Your other foot(ball)

Dayton World Soccer Games returns

By Melissa Markham

Photo: Players from team Germany (left) and Burundi (right) fight it out on the field. Photo: Neal (Scooby) Daniels

With the 2014 FIFA World Cup just behind us and more teams competing this year than ever before, the anticipation for this year’s Dayton World Soccer Games games couldn’t be higher.

“We’ve had about 1,000 spectators each year before, but this will definitely be our biggest year to date,” Lamonte Hall, Dayton Department of Youth and Recreation Services Program Coordinator and co-coordinator of the games, said.

The competition itself is split into an adult and a youth team bracket, with each team in its respective bracket representing a different country. In order to represent a specific country, at least one team member must originate from the country selected. The sheer number of teams participating is a testament to just how diverse the population of Dayton truly is, and how the world’s shared passion for “football” brings so many different groups of people together, Hall said.

“A lot of immigrants stay segregated; we want to provide an opportunity for them to get out together, utilizing the number one sport in the world,” Hall said. “It’s important to us to let the community know we care and we want them to feel welcome.”

Likewise, Hall said, the natural camaraderie between the players from different countries is evident, regardless of the language barrier.

“I’ll be watching teams play against each other, each one shouting at their teammates in their native languages, and one player will knock another player down and say, ‘I’m sorry,’ in English, and they both understand,” Hall said. “It’s a powerful thing to see, and I’m proud to be a part of it.”

Dayton World Soccer Games participant Ramadhan Ndayisaba, 22, formerly playing for the “Africa United” team and this year representing his native country of Burundi, is very much looking forward to competing.

“I love playing with other countries from my side of the world,” Ndayisaba said. “It feels good to be able to represent my country.”

Though an exceptional athlete, Ndayisaba is an exception in and of himself, coming with his family to Dayton six years ago as refugees from violence and civil war in Burundi. Though he arrived with no knowledge of English or life in the United States, playing soccer for Belmont High School helped to facilitate a better understanding of English and a gradual transition into American life.

The Dayton World Soccer Games, while produced by the City of Dayton Department of Recreation and Youth Services, was inspired by the Welcome Dayton initiative – a branch of Dayton’s Human Relations Council – working to make Dayton an intentionally immigrant-friendly city, Welcome Dayton Program Coordinator, Melissa Bertolo, explained.

“Dayton, like the rest of the United States, has seen an increase in immigration over the years, which is why the Welcome Dayton initiative was created,” Bertolo said. “We exist to help create cultural competency and facilitate discussion between the immigrant community here and Dayton natives. In a perfect world, we wouldn’t have to exist.”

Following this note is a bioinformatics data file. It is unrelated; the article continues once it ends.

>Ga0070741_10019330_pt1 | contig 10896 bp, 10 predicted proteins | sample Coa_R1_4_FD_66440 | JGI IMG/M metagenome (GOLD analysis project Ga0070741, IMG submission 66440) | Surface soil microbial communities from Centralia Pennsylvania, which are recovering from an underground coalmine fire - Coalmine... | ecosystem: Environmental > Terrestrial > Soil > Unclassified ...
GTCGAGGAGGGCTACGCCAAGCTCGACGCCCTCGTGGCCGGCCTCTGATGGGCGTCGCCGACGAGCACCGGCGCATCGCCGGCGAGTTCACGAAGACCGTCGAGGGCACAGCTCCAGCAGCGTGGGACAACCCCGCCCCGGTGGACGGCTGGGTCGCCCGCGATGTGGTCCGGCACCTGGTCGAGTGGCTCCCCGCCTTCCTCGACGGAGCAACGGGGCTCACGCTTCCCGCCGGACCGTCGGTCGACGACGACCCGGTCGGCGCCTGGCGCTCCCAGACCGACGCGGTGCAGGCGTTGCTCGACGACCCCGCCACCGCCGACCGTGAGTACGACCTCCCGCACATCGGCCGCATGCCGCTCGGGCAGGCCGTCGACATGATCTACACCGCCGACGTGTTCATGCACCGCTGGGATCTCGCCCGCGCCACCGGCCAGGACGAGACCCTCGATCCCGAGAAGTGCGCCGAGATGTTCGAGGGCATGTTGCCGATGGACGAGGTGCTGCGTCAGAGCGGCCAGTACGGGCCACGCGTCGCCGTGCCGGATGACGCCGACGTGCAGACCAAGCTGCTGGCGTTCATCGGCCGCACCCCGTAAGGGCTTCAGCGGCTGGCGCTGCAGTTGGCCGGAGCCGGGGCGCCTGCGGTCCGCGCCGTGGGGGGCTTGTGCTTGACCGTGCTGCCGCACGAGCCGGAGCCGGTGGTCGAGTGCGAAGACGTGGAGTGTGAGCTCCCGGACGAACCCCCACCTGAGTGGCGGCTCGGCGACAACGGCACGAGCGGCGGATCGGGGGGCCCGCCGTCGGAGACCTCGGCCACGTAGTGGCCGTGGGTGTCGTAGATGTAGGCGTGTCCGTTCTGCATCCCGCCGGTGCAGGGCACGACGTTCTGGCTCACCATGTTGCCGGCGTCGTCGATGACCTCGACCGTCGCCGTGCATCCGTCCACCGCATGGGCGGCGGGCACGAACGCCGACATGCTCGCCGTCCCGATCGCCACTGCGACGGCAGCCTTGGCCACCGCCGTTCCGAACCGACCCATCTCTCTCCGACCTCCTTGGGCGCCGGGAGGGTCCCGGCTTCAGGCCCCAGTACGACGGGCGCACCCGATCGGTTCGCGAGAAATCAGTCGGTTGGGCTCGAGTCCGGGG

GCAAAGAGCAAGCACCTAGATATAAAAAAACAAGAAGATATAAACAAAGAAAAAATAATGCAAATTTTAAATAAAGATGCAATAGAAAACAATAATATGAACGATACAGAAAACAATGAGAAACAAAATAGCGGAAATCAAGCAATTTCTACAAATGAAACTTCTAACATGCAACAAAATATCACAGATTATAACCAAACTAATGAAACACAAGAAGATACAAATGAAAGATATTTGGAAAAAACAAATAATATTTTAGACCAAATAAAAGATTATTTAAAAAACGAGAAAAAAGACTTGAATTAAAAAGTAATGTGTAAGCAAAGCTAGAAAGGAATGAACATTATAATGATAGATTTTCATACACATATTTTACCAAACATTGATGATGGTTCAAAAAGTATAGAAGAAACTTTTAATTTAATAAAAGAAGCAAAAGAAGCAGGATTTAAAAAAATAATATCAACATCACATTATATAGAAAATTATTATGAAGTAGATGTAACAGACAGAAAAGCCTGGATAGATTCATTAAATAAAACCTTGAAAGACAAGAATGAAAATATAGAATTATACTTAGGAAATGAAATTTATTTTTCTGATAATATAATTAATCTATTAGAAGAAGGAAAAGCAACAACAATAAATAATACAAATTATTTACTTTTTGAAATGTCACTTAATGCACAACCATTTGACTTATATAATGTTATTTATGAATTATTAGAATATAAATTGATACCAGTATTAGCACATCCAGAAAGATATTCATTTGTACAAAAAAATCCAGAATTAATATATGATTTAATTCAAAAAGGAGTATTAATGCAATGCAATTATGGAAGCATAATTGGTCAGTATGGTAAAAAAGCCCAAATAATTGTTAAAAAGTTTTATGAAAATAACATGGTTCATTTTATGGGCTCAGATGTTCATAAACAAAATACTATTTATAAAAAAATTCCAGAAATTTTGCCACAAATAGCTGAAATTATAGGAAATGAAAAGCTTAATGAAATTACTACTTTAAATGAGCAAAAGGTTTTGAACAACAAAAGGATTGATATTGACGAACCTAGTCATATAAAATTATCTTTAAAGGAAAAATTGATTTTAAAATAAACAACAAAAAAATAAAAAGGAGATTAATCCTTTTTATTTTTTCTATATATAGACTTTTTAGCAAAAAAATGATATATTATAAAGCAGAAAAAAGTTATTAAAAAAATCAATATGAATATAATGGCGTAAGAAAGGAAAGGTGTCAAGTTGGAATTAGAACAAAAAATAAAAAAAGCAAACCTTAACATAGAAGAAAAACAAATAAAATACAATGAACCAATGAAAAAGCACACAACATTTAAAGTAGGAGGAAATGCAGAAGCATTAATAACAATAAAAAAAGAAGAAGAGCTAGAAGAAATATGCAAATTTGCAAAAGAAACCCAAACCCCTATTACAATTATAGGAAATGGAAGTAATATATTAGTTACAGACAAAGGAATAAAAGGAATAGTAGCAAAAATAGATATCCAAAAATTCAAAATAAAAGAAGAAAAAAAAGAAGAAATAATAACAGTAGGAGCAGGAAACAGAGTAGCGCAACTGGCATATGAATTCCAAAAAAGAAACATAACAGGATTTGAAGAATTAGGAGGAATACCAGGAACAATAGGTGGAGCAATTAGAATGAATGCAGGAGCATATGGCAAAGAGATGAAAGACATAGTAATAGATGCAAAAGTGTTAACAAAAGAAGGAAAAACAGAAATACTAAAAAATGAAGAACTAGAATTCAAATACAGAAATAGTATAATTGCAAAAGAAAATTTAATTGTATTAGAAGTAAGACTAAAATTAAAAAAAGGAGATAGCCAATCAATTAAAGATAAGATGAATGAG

What Welcome Dayton actually does is, to say the least, extensive. A similar program to the United States Department of Housing and Urban Development (HUD), Welcome Dayton helps to enforce the Fair Housing Act and prevent housing discrimination. The initiative enforces Title IV of the Civil Rights Act, outlawing the unfair discrimination of programs and activities receiving federal assistance based on race or country of origin. Welcome Dayton also helps to battle employment discrimination and increase awareness of immigrants’ rights concerning employment, education and health care.

Bertolo explained that by facilitating community discussions where Dayton natives are able to voice their doubts and fears concerning the influx of immigrants in the Dayton area, Welcome Dayton helps to ease the community and transition from believing stereotypical falsities – such as “immigrants take our jobs” – to accepting the influx as a positive thing, creating more businesses and even more job opportunities for our community.

Ohio is not only turning heads by proudly identifying itself as an immigrant-friendly state, but is nationally a leader on the immigration issue, Bertolo said. “Columbus’s immigration initiative is celebrating its tenth year of existence, with initiatives now in Toledo, Cleveland, Cincinnati and most recently, Springboro,” Bertolo beamed. “We want to give immigrants living in Dayton every chance to be successful.”

The Dayton World Soccer Games will take place Friday-Saturday, Sept. 12–13 at Action Sports Center, 1103 Gateway Dr., beginning with team registration at 5:30 p.m. and a scrimmage between the Dayton Fire Department and the Dayton Police Department at 6 p.m. All events are free to attend. For more information, please call 937.333.8400 or visit welcomedayton.org/soccer.

Reach DCP freelance writer Melissa Markham at MelissaMarkham@DaytonCityPaper.com.

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